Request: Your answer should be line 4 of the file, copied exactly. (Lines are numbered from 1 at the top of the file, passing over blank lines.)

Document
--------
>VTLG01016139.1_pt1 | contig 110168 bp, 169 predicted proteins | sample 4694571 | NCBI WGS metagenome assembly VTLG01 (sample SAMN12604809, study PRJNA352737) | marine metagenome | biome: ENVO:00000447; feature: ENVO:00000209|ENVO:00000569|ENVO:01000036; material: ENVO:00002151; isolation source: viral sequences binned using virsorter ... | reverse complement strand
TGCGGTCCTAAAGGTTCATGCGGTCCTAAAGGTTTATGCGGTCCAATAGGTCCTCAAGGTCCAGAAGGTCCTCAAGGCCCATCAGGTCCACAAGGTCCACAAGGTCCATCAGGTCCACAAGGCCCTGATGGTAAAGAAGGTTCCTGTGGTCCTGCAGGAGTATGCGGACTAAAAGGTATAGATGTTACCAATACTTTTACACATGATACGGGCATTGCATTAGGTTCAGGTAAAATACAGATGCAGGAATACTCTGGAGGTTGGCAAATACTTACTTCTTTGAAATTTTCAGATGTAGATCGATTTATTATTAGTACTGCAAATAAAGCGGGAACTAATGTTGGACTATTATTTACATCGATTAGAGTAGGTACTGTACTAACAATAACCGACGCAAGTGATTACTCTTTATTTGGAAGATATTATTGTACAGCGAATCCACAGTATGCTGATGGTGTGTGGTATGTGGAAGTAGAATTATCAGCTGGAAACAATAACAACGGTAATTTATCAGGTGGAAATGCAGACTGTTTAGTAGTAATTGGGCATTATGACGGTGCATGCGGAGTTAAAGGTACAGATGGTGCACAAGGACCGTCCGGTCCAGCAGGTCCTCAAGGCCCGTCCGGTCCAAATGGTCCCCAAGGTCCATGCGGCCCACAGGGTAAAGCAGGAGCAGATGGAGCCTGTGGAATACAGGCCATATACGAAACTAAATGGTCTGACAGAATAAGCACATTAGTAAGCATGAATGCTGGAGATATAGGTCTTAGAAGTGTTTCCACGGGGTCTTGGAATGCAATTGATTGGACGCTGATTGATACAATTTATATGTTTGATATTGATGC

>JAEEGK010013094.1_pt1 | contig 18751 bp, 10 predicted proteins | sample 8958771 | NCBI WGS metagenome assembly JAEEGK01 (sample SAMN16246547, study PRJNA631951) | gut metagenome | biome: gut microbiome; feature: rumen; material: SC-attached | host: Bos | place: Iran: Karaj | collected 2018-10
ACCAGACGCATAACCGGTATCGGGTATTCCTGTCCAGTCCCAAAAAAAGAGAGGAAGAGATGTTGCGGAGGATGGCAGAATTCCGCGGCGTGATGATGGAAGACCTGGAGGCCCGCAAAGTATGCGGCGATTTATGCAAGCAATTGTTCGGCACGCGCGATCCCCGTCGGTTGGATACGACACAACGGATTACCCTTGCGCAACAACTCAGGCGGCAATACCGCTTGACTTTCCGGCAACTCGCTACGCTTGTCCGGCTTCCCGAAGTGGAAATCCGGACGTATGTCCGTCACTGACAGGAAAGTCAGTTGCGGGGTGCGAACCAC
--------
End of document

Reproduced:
ACCAGACGCATAACCGGTATCGGGTATTCCTGTCCAGTCCCAAAAAAAGAGAGGAAGAGATGTTGCGGAGGATGGCAGAATTCCGCGGCGTGATGATGGAAGACCTGGAGGCCCGCAAAGTATGCGGCGATTTATGCAAGCAATTGTTCGGCACGCGCGATCCCCGTCGGTTGGATACGACACAACGGATTACCCTTGCGCAACAACTCAGGCGGCAATACCGCTTGACTTTCCGGCAACTCGCTACGCTTGTCCGGCTTCCCGAAGTGGAAATCCGGACGTATGTCCGTCACTGACAGGAAAGTCAGTTGCGGGGTGCGAACCAC